Third Friday Art Gallery & Night Market : Peter Vanosdall & Ava Fedorov

Art Gallery & Night Market
Featuring 2 local artists, Peter Vanosdall (photography) & Ava Fedorov (painting), in the gallery and local vendors selling arts, crafts & more.

November 15th, 6-9pm
Art + Food + Drinks + Live Music + Fun
Free, keiki friendly
At Treehouse Coworking // 74 Kihapai St. Kailua


Peter Vanosdall shares his love of the outdoors through photography.

Born on the East Coast, he grew up in Okinawa, Japan, but didn’t start his photographic journey until after college while living in Southeast Asia for two years. During this time he was enthralled by the unique beauty of the Thai countryside and desired to share that with others.

Years later, he continues to pursue his goal of sharing the natural beauty of the world around us in Kailua, Hawaii, where he is inspired daily by the mountains and ocean surrounding the islands.

Peter can often be found exploring the coastline around Kailua at sunset, or roaming the ridges of the Ko’olaus. When not outside or behind the camera, Peter is a self employed web marketer.


Ava Fedorov is a Honolulu-based artist and writer who is originally from New York. With a background in writing, design, and film, Ava pulls from all regions of her creative knowledge to create immersive art experiences that blur the lines of genre. She is passionately engaged in climate and environmental activism, which creates a thematic backdrop for her abstract paintings.


Knowing where you are in the world. 

Wayfinding is an exercise in trust. It is only possible to truly navigate a space this way when you can understand and rely on your intuition, senses, and experience to guide your way. Wayfinding also asks you to trust that wherever you end up, you will be OK and you will understand where you have landed (or drifted off to). When I create art, I often do it without a specific outcome in mind. Instead, I understand a general direction that I am taking and use mark making (or whatever media I incorporate) as my wayfinding method--each move or gesture determines or reveals the subsequent one. It is like a branching stream, or changing winds, with continuously unfolding options leading to newly discovered outcomes.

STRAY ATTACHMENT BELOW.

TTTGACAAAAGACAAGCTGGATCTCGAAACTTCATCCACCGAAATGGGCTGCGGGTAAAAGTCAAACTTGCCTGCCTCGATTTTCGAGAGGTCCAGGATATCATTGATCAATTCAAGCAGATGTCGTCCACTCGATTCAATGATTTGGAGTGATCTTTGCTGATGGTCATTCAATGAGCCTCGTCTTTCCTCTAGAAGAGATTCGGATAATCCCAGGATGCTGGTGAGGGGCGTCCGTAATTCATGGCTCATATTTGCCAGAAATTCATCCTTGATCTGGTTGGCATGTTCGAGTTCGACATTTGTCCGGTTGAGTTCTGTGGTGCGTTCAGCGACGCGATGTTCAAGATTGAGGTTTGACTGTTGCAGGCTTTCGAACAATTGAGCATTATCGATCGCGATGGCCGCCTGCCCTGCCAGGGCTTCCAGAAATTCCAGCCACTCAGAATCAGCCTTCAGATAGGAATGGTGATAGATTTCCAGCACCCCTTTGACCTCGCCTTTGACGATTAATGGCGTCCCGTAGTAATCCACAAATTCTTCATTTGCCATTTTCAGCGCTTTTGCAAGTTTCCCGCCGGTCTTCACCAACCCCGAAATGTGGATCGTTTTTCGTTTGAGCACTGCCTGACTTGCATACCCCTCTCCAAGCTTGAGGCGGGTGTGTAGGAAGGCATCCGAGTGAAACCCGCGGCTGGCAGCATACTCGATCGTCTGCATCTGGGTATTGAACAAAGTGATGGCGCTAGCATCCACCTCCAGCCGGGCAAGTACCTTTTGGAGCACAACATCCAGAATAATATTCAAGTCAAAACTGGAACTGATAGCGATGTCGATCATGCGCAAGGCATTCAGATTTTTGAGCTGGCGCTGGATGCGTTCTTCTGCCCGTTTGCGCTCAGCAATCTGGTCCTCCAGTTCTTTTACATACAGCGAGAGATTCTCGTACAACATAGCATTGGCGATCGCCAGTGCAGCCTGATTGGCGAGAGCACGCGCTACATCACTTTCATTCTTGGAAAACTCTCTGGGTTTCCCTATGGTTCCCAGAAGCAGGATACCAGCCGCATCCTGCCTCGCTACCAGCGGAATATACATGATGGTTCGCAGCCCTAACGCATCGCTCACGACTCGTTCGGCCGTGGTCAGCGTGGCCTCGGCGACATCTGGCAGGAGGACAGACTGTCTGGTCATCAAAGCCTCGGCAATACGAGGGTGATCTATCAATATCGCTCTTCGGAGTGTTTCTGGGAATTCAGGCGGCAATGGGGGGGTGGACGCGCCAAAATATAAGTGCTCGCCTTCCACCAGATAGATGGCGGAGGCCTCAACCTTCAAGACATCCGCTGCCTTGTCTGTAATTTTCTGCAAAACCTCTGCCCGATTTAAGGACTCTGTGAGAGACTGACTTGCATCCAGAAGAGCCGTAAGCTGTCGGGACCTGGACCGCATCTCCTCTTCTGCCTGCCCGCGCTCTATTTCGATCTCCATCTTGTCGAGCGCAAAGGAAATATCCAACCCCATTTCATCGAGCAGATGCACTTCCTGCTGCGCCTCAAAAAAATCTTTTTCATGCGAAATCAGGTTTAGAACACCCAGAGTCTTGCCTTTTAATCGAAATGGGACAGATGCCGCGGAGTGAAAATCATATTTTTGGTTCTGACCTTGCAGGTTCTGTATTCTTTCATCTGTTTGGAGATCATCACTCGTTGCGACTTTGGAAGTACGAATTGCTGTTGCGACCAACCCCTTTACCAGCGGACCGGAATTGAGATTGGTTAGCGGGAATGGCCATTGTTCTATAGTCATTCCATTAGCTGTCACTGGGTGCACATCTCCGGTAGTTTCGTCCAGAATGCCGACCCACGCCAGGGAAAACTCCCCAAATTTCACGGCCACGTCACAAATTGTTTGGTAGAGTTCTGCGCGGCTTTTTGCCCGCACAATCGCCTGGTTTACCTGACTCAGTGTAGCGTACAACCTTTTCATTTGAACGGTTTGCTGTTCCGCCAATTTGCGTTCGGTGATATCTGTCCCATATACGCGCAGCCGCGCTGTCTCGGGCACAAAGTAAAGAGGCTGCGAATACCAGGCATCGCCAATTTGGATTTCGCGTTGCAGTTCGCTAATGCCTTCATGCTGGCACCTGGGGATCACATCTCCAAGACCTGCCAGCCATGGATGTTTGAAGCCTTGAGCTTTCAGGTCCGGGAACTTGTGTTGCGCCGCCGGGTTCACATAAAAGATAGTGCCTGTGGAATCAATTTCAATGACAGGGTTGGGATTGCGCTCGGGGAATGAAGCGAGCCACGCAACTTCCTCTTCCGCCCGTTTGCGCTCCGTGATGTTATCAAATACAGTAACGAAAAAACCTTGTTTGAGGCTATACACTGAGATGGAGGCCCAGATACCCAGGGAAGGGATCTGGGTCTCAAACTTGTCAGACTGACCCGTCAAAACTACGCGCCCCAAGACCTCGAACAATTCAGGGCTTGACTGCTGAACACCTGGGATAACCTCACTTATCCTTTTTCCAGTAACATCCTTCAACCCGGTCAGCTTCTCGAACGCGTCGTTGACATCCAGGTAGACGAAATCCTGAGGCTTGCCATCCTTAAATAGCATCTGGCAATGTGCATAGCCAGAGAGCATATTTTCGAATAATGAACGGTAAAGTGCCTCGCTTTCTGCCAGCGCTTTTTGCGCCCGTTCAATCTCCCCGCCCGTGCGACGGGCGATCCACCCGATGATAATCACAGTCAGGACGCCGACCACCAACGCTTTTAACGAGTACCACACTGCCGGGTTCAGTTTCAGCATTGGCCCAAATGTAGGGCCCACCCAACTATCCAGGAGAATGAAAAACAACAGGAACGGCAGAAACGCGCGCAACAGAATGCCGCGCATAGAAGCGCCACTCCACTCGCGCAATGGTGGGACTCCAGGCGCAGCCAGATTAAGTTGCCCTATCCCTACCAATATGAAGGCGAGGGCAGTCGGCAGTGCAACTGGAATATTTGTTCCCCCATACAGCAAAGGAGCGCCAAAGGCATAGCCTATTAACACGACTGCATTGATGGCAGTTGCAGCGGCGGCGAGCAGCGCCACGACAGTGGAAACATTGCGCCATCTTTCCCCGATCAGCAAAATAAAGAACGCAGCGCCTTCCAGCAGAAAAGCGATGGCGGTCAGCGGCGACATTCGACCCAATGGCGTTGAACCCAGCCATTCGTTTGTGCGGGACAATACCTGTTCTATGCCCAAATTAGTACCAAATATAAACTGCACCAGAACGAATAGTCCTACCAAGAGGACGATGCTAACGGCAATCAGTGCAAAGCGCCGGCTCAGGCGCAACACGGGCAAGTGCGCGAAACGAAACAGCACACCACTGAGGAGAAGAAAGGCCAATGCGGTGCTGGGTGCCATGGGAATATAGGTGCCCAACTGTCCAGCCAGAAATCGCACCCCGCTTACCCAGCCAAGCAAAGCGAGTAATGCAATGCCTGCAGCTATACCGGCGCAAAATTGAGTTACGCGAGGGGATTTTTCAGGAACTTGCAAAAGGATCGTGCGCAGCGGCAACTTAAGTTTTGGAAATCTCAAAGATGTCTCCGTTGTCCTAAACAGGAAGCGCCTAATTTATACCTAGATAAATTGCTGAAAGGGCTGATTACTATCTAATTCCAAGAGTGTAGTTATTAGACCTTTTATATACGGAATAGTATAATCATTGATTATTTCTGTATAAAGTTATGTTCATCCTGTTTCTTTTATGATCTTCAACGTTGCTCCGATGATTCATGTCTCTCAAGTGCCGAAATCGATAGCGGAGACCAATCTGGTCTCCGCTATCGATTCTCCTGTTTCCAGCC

Similarly, in my studio practice, I experience the act of making art as a method of wayfinding not only within my internal landscapes and my subconscious, but simultaneously as a dialogue with the constant flow of externally generated information and signs. I see art as a way of navigating where those worlds intersect and of understanding the space that is created within the internal landscape as a result of external stimuli.



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